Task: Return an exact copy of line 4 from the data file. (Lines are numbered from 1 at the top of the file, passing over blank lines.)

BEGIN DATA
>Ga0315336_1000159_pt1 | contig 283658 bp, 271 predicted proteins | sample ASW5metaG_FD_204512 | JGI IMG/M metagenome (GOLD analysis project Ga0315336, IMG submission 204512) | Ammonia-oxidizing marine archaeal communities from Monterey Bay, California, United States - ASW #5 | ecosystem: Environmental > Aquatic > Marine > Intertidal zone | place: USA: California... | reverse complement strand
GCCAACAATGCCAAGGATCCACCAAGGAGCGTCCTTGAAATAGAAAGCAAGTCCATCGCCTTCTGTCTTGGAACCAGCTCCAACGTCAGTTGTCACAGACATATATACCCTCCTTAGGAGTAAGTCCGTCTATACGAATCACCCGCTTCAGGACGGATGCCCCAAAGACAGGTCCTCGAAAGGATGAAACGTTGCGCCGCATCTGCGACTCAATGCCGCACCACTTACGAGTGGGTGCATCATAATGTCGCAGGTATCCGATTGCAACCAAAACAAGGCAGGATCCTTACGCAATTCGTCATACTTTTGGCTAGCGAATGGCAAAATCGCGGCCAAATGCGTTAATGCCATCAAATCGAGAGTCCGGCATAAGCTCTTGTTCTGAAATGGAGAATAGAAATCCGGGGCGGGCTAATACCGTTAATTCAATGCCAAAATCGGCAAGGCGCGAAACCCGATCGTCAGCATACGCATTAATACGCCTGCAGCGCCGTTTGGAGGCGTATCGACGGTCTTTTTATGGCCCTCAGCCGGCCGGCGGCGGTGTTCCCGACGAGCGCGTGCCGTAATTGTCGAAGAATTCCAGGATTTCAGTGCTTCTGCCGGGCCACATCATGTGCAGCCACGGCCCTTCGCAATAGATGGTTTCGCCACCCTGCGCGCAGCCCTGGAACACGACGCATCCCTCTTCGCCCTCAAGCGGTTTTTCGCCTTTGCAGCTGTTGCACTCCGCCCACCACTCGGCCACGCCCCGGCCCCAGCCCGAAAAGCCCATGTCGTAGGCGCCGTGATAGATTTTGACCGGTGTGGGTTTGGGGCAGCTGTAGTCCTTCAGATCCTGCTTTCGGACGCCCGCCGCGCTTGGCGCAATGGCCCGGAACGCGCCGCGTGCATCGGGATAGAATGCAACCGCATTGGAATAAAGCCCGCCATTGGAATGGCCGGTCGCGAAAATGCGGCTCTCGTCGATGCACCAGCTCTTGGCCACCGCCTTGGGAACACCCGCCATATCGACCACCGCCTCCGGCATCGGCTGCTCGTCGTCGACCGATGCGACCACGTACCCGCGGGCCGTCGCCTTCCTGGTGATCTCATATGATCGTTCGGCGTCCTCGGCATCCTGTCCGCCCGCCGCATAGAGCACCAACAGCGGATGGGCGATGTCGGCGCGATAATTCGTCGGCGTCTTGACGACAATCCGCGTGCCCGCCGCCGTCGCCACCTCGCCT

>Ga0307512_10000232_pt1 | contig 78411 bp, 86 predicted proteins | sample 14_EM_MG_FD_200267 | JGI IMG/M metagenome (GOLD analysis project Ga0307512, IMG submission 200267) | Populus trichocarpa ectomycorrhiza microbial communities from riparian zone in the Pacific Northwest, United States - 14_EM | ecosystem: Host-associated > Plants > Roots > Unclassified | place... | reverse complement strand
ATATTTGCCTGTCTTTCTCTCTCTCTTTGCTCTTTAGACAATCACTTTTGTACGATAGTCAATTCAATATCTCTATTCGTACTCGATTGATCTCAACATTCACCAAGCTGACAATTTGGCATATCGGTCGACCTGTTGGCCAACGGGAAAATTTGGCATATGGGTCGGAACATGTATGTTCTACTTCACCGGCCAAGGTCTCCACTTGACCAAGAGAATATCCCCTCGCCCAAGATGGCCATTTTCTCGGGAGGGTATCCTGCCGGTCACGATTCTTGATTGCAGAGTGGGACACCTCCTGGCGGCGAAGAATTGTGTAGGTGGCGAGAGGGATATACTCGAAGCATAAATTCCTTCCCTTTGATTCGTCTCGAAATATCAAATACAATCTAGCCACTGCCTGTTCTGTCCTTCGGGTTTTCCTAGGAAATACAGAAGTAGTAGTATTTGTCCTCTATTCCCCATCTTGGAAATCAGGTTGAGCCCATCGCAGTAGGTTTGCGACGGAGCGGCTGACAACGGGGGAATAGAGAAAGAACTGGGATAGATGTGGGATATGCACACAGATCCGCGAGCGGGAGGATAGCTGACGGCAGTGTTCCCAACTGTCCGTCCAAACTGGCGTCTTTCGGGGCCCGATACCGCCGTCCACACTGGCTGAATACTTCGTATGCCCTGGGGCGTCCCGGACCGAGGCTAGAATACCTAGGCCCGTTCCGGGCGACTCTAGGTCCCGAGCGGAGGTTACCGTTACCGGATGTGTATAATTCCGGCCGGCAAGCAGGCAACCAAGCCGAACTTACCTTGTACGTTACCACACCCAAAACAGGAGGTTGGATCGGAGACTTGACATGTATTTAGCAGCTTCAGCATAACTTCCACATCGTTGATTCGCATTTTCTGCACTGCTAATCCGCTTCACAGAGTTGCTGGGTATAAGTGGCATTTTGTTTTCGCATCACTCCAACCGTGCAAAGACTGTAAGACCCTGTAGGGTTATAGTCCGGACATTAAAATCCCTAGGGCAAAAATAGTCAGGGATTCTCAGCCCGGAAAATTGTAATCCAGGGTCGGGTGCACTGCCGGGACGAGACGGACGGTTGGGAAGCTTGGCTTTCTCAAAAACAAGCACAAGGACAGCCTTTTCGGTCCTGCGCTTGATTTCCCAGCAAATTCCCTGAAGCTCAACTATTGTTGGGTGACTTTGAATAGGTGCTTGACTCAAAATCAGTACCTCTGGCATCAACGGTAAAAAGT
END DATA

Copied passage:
ATATTTGCCTGTCTTTCTCTCTCTCTTTGCTCTTTAGACAATCACTTTTGTACGATAGTCAATTCAATATCTCTATTCGTACTCGATTGATCTCAACATTCACCAAGCTGACAATTTGGCATATCGGTCGACCTGTTGGCCAACGGGAAAATTTGGCATATGGGTCGGAACATGTATGTTCTACTTCACCGGCCAAGGTCTCCACTTGACCAAGAGAATATCCCCTCGCCCAAGATGGCCATTTTCTCGGGAGGGTATCCTGCCGGTCACGATTCTTGATTGCAGAGTGGGACACCTCCTGGCGGCGAAGAATTGTGTAGGTGGCGAGAGGGATATACTCGAAGCATAAATTCCTTCCCTTTGATTCGTCTCGAAATATCAAATACAATCTAGCCACTGCCTGTTCTGTCCTTCGGGTTTTCCTAGGAAATACAGAAGTAGTAGTATTTGTCCTCTATTCCCCATCTTGGAAATCAGGTTGAGCCCATCGCAGTAGGTTTGCGACGGAGCGGCTGACAACGGGGGAATAGAGAAAGAACTGGGATAGATGTGGGATATGCACACAGATCCGCGAGCGGGAGGATAGCTGACGGCAGTGTTCCCAACTGTCCGTCCAAACTGGCGTCTTTCGGGGCCCGATACCGCCGTCCACACTGGCTGAATACTTCGTATGCCCTGGGGCGTCCCGGACCGAGGCTAGAATACCTAGGCCCGTTCCGGGCGACTCTAGGTCCCGAGCGGAGGTTACCGTTACCGGATGTGTATAATTCCGGCCGGCAAGCAGGCAACCAAGCCGAACTTACCTTGTACGTTACCACACCCAAAACAGGAGGTTGGATCGGAGACTTGACATGTATTTAGCAGCTTCAGCATAACTTCCACATCGTTGATTCGCATTTTCTGCACTGCTAATCCGCTTCACAGAGTTGCTGGGTATAAGTGGCATTTTGTTTTCGCATCACTCCAACCGTGCAAAGACTGTAAGACCCTGTAGGGTTATAGTCCGGACATTAAAATCCCTAGGGCAAAAATAGTCAGGGATTCTCAGCCCGGAAAATTGTAATCCAGGGTCGGGTGCACTGCCGGGACGAGACGGACGGTTGGGAAGCTTGGCTTTCTCAAAAACAAGCACAAGGACAGCCTTTTCGGTCCTGCGCTTGATTTCCCAGCAAATTCCCTGAAGCTCAACTATTGTTGGGTGACTTTGAATAGGTGCTTGACTCAAAATCAGTACCTCTGGCATCAACGGTAAAAAGT